Relaxed Reads: En Route to New York, part 2

Seth Murray

“So you never explained just exactly what a ‘snake person’ is,” I said. We were on the shoulder of the highway, sitting next to the duffel bags the twins had grabbed as they left the bus. I was next to Jane and Archimedes was by the road, smoking a cigarette and lazily holding his left arm out, thumb upturned to signify our status as hitchhikers. It was overcast and felt like rain.

“Right,” she began. “So basically, we’re amateur snake-farmers. Or at least, as much of a farmer as you can be within city limits. Every night, around 5:30 or so, we each grab a couple snakes and go walk around the Village and the Lower East Side with them.”

I paused, trying to come up with the appropriate response. “For what?”

She laughed. 

“We walk around with them. I know it sounds ridiculous, but everyone loves it. People are always stopping us for pictures and stuff. It makes for a cool pic, and a cool memory, posted up on Bleecker with a 6-foot boa wrapping himself around your body.”

“I think my dad would feel differently. I’ve seen him have borderline panic attacks in the presence of garter snakes,” I said.

“No no, that’s the best part. Watching people overcome their fear of snakes. You’d be amazed to know how many people are just like your dad. Snakes can be surprisingly tender, particularly ours. Once people realize that, and with the right sort of encouragement, they’ll begin to warm up to the idea. It’s actually quite inspiring. All part of the show.”

“The show?”

“The show,” she said. “I treat everything like a show. Life itself is one giant, off-Broadway performance and the snakes are just part of the act for me.”

“And what about for him,” I asked, gesturing towards Archimedes. “What does he get out of it?”

She looked down at her feet. 

“I’m really not sure anymore, to be honest. I actually don’t know how much longer we’ll be able to continue with it all. He just landed a new gig.”

Every few seconds one of the cars in the lane nearest to us would whizz past and create an air wave that never failed to make me flinch. It’s funny, I thought, what people choose to see or not to see. For the people driving past, it almost seemed as if we didn’t exist. Archimedes seemed on the verge of giving up and walked to stand closer to us.  

“It’s because of our dress,” he said. “We must look like unsavory characters, indeed. Jane, maybe you should hold one of the snakes out. That never fails to draw us an interesting crowd.”

“ ‘Modernity misconstrued, a look considered reprehensible outside of big cities.’ That’s what I feel like our problem is,” I muttered.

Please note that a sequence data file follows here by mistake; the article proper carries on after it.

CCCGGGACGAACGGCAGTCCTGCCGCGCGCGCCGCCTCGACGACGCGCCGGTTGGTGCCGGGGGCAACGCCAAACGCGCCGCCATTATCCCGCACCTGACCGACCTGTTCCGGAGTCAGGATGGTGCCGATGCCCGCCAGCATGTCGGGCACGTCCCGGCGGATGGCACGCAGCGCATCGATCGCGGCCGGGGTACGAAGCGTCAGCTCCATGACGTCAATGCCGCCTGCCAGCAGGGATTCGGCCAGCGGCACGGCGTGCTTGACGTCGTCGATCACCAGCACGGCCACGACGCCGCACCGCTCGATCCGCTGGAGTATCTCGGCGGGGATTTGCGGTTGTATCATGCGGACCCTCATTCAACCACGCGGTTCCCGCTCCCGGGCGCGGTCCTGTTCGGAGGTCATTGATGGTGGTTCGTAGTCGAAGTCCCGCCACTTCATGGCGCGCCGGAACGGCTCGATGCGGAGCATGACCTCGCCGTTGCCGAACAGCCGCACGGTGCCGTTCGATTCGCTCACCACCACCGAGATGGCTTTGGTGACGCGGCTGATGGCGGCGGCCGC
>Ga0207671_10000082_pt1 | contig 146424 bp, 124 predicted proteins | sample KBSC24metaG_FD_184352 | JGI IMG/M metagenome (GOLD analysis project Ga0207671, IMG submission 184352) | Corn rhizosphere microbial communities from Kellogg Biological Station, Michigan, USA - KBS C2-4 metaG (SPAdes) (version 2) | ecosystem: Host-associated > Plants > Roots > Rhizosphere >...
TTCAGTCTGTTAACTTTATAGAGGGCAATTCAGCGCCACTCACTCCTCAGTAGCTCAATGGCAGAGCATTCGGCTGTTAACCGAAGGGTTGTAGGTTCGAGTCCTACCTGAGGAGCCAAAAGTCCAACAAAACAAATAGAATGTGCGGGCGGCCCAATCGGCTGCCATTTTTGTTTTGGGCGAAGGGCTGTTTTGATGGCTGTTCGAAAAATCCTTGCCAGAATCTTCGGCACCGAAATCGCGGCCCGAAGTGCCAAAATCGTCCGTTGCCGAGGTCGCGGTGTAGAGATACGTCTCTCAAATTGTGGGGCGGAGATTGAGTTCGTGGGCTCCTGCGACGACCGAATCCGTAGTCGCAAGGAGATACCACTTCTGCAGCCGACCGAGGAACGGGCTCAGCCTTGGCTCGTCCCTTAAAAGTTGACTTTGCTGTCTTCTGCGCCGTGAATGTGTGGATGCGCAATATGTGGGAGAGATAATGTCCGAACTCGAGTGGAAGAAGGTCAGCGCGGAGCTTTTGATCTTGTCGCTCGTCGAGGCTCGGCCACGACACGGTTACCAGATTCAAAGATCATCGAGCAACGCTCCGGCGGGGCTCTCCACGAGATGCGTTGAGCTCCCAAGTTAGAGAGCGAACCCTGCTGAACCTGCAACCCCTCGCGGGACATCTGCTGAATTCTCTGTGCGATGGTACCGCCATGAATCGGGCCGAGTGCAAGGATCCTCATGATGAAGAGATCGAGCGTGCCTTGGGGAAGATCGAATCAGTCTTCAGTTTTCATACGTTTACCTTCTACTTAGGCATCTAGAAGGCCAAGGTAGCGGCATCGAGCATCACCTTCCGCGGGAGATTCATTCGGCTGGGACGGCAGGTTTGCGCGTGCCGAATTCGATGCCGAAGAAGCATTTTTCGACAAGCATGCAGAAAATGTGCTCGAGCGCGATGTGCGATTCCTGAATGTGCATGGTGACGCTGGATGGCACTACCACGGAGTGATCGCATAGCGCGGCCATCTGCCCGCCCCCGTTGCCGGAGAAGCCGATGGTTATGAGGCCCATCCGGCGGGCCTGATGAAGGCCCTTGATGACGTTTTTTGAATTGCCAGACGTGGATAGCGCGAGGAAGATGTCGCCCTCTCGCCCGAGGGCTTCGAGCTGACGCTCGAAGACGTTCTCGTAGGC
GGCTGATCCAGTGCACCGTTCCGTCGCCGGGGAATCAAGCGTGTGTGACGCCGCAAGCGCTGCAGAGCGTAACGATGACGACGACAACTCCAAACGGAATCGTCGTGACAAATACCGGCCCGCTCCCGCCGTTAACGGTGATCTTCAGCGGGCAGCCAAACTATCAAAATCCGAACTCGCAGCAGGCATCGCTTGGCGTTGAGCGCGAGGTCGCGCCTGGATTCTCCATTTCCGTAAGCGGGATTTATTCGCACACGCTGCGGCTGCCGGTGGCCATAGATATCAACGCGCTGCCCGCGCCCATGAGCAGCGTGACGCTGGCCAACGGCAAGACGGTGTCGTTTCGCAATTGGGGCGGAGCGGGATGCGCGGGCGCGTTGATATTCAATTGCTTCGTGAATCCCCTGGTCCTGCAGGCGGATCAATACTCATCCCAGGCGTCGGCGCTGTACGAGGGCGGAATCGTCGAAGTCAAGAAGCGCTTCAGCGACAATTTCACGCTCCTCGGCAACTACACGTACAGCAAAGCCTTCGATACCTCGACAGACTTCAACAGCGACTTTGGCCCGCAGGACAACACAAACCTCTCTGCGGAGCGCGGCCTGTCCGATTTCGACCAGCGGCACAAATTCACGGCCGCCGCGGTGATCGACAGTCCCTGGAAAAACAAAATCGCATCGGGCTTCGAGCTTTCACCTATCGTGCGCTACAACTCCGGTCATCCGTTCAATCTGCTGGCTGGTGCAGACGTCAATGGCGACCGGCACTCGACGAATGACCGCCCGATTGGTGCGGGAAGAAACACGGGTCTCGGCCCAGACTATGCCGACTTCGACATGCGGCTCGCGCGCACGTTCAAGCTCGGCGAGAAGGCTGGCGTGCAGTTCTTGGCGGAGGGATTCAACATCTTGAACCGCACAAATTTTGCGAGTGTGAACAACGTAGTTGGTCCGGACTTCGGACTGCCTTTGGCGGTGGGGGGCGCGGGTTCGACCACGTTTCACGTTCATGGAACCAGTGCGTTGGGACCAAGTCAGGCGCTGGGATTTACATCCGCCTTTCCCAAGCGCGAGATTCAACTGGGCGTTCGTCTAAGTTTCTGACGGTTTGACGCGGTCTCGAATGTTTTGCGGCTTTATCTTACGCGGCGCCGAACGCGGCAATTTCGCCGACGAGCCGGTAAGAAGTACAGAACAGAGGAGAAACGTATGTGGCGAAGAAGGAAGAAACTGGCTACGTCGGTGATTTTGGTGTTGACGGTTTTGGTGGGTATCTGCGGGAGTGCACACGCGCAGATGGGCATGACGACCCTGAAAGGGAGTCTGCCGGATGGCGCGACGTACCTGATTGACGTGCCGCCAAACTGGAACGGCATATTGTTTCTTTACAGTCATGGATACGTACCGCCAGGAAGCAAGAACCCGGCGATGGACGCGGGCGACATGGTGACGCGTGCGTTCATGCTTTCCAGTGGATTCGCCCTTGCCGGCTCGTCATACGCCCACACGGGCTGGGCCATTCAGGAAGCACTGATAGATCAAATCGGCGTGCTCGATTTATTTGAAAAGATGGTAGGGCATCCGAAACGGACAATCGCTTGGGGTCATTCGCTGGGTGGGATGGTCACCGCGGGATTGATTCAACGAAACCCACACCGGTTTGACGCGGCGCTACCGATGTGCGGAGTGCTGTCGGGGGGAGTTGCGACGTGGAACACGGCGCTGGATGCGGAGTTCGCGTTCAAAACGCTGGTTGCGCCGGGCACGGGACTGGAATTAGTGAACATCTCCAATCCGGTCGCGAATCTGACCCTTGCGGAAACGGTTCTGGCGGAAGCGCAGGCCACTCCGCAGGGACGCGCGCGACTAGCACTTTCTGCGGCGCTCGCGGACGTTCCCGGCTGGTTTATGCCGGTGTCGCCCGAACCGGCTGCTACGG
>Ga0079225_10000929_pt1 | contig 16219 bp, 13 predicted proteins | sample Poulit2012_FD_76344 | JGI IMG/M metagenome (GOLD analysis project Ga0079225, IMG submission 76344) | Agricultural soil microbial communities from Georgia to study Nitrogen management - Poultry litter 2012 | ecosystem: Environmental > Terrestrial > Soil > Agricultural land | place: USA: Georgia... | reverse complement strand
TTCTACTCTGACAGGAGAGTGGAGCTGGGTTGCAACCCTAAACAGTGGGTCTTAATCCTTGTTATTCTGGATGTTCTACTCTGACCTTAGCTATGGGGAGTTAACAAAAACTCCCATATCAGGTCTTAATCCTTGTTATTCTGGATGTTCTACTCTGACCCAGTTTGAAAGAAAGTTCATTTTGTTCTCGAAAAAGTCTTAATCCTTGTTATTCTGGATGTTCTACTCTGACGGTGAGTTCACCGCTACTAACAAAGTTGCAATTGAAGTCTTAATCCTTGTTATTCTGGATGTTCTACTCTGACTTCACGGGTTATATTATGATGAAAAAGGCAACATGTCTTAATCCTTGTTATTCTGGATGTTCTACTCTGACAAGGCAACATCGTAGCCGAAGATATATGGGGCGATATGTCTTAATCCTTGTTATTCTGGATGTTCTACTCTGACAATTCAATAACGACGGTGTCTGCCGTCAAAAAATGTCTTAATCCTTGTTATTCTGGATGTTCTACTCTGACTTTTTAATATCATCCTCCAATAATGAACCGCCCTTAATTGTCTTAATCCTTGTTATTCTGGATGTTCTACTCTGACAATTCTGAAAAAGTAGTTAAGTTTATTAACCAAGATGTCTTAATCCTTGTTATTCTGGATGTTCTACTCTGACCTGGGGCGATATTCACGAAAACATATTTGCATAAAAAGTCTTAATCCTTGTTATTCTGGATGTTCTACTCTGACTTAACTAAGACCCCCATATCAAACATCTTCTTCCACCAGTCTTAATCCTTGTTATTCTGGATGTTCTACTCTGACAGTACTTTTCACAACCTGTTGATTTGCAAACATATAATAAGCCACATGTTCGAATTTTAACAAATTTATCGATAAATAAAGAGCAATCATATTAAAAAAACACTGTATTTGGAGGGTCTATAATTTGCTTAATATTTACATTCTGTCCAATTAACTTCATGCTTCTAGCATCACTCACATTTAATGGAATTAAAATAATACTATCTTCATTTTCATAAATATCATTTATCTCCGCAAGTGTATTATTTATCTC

I looked up and realized they were both staring at me. Archimedes took off his sunglasses to reveal eyes just as brilliantly green as his sister’s and met my gaze. 

“And just what exactly was that?”

“I think it’s a line from a Marias novel. Javier Marias. Spanish author. Sorry if that came off a little callous.”

He put his glasses back on and chewed on his upper lip for a few seconds before responding. 

“You’re absolutely correct. ‘Modernity misconstrued,’ who would’ve imagined? You may have been on to something, sister.” With that, he spun on his pivot and resumed his post by the highway, away from us.

“He may even like you by the time this is all over,” Jane said.

I paused. “Does he not now?”

She laughed. “He doesn’t dislike you. At least, not as intensely as he does some.” 

Ouch, I thought. I was baffled by just when exactly the twins had found the time to discuss their opinions of me, considering I’d been with them the entire time since we had met. Then again, there were a lot of bizarre things about the twins. You learned not to question much of it.

I walked over to where Archimedes was standing. “Hey, man.”

“Hello.” Same facade maintained behind the sunglasses. He was completely unreadable.

“Jane told me about the whole snake thing. It’s cool. Who comes up with something like that, though?” I said.

“Ideas sprout. Some crazier than others. Everyone has them.” He spoke slowly, in a measured sneer. “However, some people choose to ignore them, and others nurture the wildness. That’s really the great divide between people in this world. Oh, look at this.”

Just as he finished, a semi-truck saw us and slowed down, stopping completely a hundred feet or so down the road. The truck was dark purple and was hauling a black trailer. He flashed his lights at us twice.

“Well,” Archimedes said. “I suppose that’s for us. Coming, Jane?”

“Of course,” she said. She struggled to grab both of the black duffel bags so I went to lend her a hand. We carried them over to the truck. The truck itself was sparkling clean. Our reflections glimmered as clearly as if we were looking in a just-cleaned mirror instead of the black abyss of the trailer.

“Are we sure about this?” Jane said.

“I’ve never hitchhiked before. I have no clue,” I said.

The passenger door swung open as we approached. Archimedes was the first there. He turned back to us, shrugged, and climbed in.

“I guess that’s our cue,” I said. Just as we got in it began to rain.

To be continued…

Contact Seth Murray at [email protected].